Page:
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by Erica Fischer on Jun 22, 2012

Teaching Grammar: When, Why, How?

Welcome back to #LangChat! Our summaries have been taking a siesta due to staff changes, but we are now back in full swing once again!

Last week on LangChat our participants enjoyed a fast-paced discussion about grammar: debating when, why, and how to teach it, and whether or not to do so explicitly.

Teaching Grammar : Explicitly or Not Explicitly?

As our moderator @SECottrell pointed out, the question of whether or not to teach grammar explicitly is one that seems to land teachers squarely in one camp or the other. So it was particularly interesting to hear why our participants fell into each camp, and the pros and cons inherent to each approach.

  • Many participants shared that they were inclined towards explicit grammar teaching, since that was how they had been taught when they were still students. This was further reinforced when they learned teaching methodology at the graduate level.
  • Explicit grammar lessons are what students and parents expect from language classes, so participants found that their students often ask for them, as they don’t feel like they are learning otherwise.
  • @CoLeeSensei argued that understanding grammar rules is like knowing how your car works to get the best out of it. Meanwhile, @tmsaue1 correctly pointed out that you can drive the car without knowing how it works – and the same goes for speaking a language. But @CoLeeSensei, continuing with the car metaphor, argued that she chooses to know a bit about what she uses – whether driving a car or speaking a language, it’s important to know when something goes wrong.
  • @trescolumnae shared that he falls squarely in the middle: teaching grammar explicitly, but only after meaning is made clear to students and they have the chance to encounter many examples.
  • @alenord, on the other hand, doesn’t believe in teaching grammar explicitly anymore because she realized as a college senior that she had no idea what the tenses meant. Instead, she embeds grammar lessons into units on “Expressing Hurt and Pain,” for example.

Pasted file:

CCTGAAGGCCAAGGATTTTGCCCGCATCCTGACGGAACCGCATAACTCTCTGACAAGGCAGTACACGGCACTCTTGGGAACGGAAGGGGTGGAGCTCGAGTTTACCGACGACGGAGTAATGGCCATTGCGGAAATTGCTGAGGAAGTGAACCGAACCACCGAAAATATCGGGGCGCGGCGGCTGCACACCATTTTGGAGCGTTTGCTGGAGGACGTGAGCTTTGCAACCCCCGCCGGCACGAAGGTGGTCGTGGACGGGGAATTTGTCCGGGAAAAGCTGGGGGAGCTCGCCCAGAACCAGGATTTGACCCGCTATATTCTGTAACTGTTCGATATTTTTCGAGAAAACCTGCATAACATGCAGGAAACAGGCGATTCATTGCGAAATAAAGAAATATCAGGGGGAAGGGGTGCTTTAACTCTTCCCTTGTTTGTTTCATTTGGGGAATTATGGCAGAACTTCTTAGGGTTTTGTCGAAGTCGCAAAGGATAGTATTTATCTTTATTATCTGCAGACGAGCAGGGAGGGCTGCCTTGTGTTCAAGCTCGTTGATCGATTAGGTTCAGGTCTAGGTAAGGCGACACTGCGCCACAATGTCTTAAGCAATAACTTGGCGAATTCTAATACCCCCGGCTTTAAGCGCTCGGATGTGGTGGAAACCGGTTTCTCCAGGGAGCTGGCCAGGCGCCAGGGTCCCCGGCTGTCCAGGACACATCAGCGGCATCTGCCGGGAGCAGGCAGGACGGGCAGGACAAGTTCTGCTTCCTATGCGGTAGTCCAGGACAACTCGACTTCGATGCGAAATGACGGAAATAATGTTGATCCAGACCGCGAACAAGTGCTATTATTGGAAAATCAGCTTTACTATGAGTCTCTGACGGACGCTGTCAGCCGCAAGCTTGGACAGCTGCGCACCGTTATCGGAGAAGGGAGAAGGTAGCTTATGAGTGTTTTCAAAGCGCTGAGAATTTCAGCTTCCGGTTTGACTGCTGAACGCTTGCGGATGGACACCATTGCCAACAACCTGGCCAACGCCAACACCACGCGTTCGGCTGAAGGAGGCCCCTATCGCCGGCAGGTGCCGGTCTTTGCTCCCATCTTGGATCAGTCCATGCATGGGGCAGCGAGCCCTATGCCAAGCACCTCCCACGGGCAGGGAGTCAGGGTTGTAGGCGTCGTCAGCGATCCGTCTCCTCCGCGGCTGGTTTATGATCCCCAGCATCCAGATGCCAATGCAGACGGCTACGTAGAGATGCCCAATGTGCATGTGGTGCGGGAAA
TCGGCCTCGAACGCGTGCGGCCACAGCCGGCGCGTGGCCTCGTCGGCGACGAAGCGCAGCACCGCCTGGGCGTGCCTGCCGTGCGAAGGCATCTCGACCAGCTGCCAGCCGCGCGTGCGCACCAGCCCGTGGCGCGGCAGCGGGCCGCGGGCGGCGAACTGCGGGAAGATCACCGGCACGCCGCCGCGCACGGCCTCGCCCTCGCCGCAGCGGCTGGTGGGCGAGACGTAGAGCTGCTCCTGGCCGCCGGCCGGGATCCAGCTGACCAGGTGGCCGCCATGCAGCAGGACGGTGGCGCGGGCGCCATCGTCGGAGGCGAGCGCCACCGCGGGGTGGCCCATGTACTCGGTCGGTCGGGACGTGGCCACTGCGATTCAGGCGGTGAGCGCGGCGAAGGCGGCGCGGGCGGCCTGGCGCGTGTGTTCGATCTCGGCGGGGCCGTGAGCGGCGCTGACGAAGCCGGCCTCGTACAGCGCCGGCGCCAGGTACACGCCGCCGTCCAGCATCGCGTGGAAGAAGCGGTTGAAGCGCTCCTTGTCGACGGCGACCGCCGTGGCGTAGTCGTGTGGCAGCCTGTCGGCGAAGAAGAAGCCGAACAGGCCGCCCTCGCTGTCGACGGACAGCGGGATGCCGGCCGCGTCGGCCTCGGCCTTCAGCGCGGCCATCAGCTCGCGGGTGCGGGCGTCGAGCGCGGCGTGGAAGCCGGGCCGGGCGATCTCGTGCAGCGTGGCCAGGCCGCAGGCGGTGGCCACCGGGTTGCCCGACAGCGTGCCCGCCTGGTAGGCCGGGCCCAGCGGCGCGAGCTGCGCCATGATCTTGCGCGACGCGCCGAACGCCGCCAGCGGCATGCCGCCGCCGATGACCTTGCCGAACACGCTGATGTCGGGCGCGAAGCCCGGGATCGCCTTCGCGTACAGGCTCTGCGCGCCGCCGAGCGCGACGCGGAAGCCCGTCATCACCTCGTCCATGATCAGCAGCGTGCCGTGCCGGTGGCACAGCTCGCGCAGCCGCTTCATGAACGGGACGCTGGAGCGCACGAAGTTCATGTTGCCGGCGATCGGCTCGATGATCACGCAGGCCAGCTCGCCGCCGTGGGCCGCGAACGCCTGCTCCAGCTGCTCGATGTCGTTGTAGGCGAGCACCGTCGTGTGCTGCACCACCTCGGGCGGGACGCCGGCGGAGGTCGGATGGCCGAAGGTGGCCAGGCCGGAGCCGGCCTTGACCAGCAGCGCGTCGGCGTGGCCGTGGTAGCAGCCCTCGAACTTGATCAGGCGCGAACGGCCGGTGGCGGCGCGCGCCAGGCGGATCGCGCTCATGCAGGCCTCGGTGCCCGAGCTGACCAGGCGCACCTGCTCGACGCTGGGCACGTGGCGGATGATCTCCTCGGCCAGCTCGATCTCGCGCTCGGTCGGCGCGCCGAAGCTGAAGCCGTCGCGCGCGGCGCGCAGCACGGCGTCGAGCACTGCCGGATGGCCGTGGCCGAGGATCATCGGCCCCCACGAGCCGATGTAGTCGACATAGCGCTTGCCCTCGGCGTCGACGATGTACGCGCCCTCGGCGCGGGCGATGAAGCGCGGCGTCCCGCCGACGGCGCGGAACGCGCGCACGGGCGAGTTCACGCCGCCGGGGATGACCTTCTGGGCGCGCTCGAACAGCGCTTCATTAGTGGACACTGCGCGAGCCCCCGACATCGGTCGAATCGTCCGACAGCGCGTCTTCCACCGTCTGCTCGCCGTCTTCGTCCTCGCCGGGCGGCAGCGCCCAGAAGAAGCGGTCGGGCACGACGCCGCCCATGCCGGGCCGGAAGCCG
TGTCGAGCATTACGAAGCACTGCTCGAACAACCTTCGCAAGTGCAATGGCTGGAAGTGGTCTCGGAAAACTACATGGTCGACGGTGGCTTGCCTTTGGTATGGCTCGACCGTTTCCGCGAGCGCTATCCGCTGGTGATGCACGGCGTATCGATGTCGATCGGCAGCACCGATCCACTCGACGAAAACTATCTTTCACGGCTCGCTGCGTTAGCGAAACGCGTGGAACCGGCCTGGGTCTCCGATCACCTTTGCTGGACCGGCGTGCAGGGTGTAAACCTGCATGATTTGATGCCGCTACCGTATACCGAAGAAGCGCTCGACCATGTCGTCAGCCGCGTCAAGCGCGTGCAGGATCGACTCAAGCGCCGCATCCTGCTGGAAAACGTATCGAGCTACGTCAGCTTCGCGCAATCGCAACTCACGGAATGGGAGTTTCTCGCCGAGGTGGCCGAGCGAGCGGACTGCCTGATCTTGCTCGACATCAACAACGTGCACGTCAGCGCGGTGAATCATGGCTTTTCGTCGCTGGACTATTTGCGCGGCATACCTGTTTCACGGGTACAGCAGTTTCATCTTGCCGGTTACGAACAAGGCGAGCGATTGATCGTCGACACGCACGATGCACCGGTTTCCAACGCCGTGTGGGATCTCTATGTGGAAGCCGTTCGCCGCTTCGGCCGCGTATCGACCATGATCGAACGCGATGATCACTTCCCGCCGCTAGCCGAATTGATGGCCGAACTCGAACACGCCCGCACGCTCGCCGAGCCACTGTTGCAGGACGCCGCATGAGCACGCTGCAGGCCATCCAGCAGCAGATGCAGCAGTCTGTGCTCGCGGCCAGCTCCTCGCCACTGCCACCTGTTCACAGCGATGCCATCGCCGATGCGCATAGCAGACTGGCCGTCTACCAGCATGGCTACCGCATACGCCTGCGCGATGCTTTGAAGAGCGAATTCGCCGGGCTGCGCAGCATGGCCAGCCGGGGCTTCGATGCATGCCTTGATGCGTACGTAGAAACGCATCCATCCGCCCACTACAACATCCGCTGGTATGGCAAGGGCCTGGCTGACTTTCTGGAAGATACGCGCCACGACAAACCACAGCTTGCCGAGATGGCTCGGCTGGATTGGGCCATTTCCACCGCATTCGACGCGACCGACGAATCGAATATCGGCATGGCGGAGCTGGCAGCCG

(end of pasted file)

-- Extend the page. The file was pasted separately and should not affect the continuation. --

• @petreepie also always presents grammar lessons in context, finding that students like seeing the practical application of grammar rules.

When to Start Teaching Grammar

For those participants who do teach grammar explicitly, there was a variety of opinions about when to do so.

  • @SECottrell and @trescolumnae noted that too much explicit grammar too early on produces students who can conjugate flawlessly, but who can’t carry on a conversation.
  • @SrtaLisa doesn’t teach grammar explicitly to her 6th graders until the 3rd or 4th marking period, and finds that it doesn’t hurt their learning.
  • Similarly, @mwood19 only teaches grammar explicitly in the last month of the school year to classes where he has students moving on to high school.
  • @tmsaue1, quoting Greg Duncan, suggested that “You can teach grammar explicitly when students ask for it explicitly”
  • @cadamsf1 thinks that the right time to introduce explicit grammar lessons depends on the class – some need to know more grammar to move forward, whereas others do not

The Value of Charts as Teaching Tools

Participants debated the use of grammar charts as teaching tools. Charts have come to expected as a standard part of foreign language learning, but many educators feel that they get in the way of student progress.

  • @SECottrell has a big problem with charts, as she believes that lower level students find them a crutch. Just as young children can’t identify the number 15 without counting up from one, students often can’t get to the first person plural without starting with the first person singular on a verb chart.
  • @SraSpanglish pointed out that charts are useful for certain mindsets, and thus are still sound pedagogy.
  • @alenord finds that charts and notes are good for following up a lesson, but not good for introducing it. @trescolumnae agrees that for visual and sequential learners, charts are critical as closure.
  • @SECottrell thinks that charts are too much of a crutch and prefers that students make their own charts instead of handing them out.

Other Grammar Teaching Tools

Many of our participants were enthusiastic about the use of the PACE method for teaching grammar. As @SraSpanglish explained, “PACE” stands for:

  • P – Presenting examples
  • A – drawing Attention to specific forms and rules
  • C – teachers and students Co-constructing rules together
  • E – Extension to apply

This method highlights grammar, but allows for practice in context; these isolated activities build students’ confidence. @SraSpanglish also offered up some PowerPoint presentations on this method, which can be found at:

The use of the “Flipped Classroom” method was also discussed, where students get “lectures” via videos watched outside of class and practice what they learn in class. @jeorg, for example, has his students do all their vocab and grammar study on their own; class time is for practicing what they have learned through fun activities. @SrtaLisa suggested that having students make their own grammar charts is a great activity for a “flipped classroom” set-up.